Hello Evaluators! Hello Evaluators! Our names are Christina Koumoutsidis and Charlotte Schwass and we are two research assistants part of a group of educational evaluators. We are writing to share our experiences collaborating with youth on a school-community mental health and well-being (MHWB) inquiry.
For the past three years, we have been involved in an evolving inquiry focused on MHWB program planning and evaluation. As a provincially funded program, school districts hired mental health professionals to increase MHWB support in schools and MHWB connectedness to the community. Data revealed that youth wanted to be more involved, therefore, the inquiry expanded to include youth leadership. The most recent year involved a core group of youth leaders working with school mental health professionals and an evaluation team to plan, champion, and evaluate a MHWB inquiry. The focus was on increasing and distributing capacity across the district, with each school hosting a youth-led MHWB team. Teams attended MHWB learning sessions, established goals, and planned initiatives. In this post, we reflect on the successes, challenges, and offer some hot tips for those seeking to engage with youth.
- Youth leadership opportunities included both district and school roles, which created accessible, growth focused opportunities.
- Learning is reciprocal because students serve as leaders, facilitators, and liaisons with their peers and with us. Students offered voice and experience to further understand how and what students are interested in learning while building connections and activating learning for themselves and others.
- Technological fluidity was demonstrated by student leaders and embraced by the inquiry team. Selected platforms were supported by the team (e.g. Zoom, Jamboard) and students suggested platforms to fit their goals (e.g. Microsoft Forms, Instagram). The technological fluidity meant that youth were able to communicate about the MHWB inquiry with ease and frequency.
- The multi-faceted nature of our team was imperative to the success of our inquiry. The team was composed of students, mental health professionals, educational leaders, community members, and external evaluators – who possessed different experiences and skills that allowed for learning, difficult conversations, and growth.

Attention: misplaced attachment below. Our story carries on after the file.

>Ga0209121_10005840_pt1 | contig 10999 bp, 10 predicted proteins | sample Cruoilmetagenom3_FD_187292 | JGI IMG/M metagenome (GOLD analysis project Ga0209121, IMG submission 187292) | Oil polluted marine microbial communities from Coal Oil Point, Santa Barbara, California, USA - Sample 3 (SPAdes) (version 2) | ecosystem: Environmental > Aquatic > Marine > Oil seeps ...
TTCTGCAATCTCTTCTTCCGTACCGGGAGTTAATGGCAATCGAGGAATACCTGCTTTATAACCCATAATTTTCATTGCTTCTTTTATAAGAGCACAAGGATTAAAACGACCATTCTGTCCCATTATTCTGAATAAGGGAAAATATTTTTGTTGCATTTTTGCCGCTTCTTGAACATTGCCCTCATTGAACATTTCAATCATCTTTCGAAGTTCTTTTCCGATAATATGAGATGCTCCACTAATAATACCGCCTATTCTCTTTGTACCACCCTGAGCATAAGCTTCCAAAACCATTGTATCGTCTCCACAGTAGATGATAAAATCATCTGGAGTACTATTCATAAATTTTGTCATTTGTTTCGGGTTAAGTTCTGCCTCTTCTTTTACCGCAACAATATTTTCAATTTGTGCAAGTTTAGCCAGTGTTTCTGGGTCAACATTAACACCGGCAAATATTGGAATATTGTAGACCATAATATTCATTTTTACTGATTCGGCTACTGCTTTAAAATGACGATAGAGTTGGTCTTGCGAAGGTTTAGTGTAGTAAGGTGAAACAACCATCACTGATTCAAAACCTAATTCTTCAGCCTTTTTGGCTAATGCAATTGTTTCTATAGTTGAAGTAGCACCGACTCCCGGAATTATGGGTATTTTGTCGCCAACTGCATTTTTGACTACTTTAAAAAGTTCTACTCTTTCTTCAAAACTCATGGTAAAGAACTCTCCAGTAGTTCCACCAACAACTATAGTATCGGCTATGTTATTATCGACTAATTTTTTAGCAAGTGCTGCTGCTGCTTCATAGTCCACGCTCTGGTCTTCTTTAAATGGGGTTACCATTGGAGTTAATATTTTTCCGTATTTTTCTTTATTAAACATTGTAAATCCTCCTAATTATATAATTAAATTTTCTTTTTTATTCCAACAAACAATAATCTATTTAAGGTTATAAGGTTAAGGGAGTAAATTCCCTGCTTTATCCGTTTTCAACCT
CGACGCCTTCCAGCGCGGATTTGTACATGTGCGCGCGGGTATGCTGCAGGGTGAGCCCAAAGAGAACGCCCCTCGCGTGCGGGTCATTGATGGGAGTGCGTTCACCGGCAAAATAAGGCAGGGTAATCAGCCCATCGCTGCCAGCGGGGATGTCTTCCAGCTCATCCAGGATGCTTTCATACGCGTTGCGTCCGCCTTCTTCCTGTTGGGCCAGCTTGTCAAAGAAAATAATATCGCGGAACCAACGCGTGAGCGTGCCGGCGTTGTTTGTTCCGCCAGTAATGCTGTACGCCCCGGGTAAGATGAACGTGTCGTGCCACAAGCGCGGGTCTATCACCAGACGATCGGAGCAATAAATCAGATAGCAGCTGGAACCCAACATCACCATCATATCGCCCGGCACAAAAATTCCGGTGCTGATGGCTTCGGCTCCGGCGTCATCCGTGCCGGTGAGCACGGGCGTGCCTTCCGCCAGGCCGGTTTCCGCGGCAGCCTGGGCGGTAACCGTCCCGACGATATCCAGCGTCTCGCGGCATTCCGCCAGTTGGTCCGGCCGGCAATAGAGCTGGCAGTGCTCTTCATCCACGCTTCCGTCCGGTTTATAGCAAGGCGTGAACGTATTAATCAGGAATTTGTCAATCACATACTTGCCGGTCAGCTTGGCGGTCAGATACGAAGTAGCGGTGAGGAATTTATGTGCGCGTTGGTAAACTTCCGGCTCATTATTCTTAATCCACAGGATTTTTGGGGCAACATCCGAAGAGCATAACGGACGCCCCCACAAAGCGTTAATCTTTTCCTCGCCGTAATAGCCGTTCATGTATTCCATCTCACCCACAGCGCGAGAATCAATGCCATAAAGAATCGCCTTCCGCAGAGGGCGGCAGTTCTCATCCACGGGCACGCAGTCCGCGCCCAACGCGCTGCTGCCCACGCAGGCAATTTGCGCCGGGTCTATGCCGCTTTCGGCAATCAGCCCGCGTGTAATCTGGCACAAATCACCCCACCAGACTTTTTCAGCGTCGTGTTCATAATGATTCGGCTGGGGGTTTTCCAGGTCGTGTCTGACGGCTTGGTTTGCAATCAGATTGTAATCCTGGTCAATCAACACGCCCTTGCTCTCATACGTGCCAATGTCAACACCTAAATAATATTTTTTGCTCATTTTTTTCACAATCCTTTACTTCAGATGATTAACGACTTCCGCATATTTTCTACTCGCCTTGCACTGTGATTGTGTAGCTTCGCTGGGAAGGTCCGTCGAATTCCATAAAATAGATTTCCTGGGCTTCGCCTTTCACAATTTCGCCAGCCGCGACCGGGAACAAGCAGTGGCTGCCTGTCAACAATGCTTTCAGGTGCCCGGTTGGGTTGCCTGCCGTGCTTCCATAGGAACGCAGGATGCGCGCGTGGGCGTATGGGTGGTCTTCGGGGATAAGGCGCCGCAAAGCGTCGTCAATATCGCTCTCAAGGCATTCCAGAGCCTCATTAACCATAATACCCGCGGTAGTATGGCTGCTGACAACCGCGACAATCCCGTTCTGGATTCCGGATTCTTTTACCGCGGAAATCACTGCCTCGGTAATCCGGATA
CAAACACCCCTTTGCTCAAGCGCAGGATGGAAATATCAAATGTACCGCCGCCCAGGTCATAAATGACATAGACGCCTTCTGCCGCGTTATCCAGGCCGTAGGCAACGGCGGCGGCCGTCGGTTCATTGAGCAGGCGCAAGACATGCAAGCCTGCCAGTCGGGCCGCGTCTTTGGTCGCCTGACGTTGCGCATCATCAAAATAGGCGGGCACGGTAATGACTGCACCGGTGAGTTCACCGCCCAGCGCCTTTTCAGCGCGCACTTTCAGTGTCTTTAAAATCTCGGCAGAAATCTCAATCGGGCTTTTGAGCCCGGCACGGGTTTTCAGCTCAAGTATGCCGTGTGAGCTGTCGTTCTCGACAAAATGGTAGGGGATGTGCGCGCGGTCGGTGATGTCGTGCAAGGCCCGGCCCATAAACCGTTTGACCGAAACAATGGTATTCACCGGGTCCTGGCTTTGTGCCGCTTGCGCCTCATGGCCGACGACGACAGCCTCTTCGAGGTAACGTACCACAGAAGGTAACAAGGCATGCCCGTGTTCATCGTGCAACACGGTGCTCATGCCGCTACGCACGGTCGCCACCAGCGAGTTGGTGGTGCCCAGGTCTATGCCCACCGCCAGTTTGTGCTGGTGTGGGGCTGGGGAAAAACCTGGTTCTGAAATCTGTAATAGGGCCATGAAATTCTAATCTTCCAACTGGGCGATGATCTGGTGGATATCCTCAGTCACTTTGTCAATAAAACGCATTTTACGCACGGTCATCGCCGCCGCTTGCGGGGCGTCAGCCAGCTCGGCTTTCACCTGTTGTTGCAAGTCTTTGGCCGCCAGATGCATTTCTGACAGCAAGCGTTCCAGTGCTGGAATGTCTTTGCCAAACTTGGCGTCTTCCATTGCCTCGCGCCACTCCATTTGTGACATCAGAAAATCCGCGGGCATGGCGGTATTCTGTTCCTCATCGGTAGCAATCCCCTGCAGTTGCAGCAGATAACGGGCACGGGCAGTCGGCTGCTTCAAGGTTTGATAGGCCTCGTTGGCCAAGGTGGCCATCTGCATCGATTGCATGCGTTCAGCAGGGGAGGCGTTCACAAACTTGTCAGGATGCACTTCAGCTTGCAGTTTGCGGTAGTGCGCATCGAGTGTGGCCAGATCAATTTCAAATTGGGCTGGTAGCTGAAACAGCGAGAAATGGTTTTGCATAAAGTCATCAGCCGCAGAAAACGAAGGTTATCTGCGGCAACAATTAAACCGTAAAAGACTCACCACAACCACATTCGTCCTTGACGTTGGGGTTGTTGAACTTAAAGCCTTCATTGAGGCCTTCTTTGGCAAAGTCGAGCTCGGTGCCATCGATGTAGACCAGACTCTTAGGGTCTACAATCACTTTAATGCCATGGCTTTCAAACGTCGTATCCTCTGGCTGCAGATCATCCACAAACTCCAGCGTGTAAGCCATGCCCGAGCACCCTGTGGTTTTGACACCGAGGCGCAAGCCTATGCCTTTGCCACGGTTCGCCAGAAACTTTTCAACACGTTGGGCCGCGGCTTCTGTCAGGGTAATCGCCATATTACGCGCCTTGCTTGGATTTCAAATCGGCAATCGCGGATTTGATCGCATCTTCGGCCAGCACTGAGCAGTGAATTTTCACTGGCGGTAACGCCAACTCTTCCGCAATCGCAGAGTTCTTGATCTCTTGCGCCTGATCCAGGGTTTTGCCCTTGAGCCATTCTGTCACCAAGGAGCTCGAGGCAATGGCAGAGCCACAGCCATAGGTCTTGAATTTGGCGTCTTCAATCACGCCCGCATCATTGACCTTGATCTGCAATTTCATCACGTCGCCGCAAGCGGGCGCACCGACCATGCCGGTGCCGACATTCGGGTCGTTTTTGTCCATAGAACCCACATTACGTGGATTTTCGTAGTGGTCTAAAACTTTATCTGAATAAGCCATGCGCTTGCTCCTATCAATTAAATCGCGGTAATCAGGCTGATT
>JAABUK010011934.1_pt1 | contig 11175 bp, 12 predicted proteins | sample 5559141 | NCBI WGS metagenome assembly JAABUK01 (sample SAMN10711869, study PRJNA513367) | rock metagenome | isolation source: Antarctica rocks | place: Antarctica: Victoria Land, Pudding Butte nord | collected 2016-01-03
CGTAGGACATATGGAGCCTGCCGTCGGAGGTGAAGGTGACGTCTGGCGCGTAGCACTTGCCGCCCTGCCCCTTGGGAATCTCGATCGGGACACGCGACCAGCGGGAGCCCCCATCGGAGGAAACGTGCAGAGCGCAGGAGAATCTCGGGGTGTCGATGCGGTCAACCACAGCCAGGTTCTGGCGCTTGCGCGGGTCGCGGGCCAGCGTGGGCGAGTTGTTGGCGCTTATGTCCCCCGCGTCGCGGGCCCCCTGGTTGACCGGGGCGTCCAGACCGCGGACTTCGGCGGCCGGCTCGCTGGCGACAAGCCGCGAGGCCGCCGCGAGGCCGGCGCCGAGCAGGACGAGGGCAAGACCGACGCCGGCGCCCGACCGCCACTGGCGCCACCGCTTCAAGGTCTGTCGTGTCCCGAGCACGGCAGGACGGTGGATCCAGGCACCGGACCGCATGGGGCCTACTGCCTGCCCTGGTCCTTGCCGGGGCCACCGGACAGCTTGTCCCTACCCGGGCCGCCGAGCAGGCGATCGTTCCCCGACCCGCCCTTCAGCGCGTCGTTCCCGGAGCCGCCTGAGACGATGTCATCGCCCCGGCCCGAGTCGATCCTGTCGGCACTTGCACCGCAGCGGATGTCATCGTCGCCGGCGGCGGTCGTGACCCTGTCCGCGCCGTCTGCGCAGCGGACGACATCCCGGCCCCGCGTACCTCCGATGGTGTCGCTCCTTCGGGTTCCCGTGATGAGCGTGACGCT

- Scheduling and inconsistent schooling due to COVID-19 played a complicating role. A priority was always the youth, ensuring they could participate but would not miss class time and could meet their other commitments.
- Motivation, in a multi-year project which spanned COVID-19, also presented a barrier, making it paramount to sustain motivation. We required flexibility and creativity throughout the project, as well as a sense of purpose to sustain the MHWB inquiry with many external challenges.
- Balancing the need for strategic planning with responsiveness to the inquiry was another challenge. Ultimately, youth involved spoke effusively about the supportive nature of the collaboration and the importance of flexibility.
- A shared vision is essential. Having explicit conversations about why people were participating in the inquiry and what they are hoping to gain allowed us to orient our work together.
- Relationships are key. Ensure that youth have mentors as they move along in planning and implementation. These mentors can listen, provide guidance, remove barriers, and ask questions to support the youth and the inquiry.
- Prioritize opportunities for connection. Youth need to be able to work with one another and communicate with others. We used small group conversations to encourage connectedness.
Recognize and build on strengths within the group. Every person involved in our inquiry brought talents and perspectives that enabled our MHWB inquiry. For instance, student knowledge on social media was far more advanced, allowing for growth within the project.
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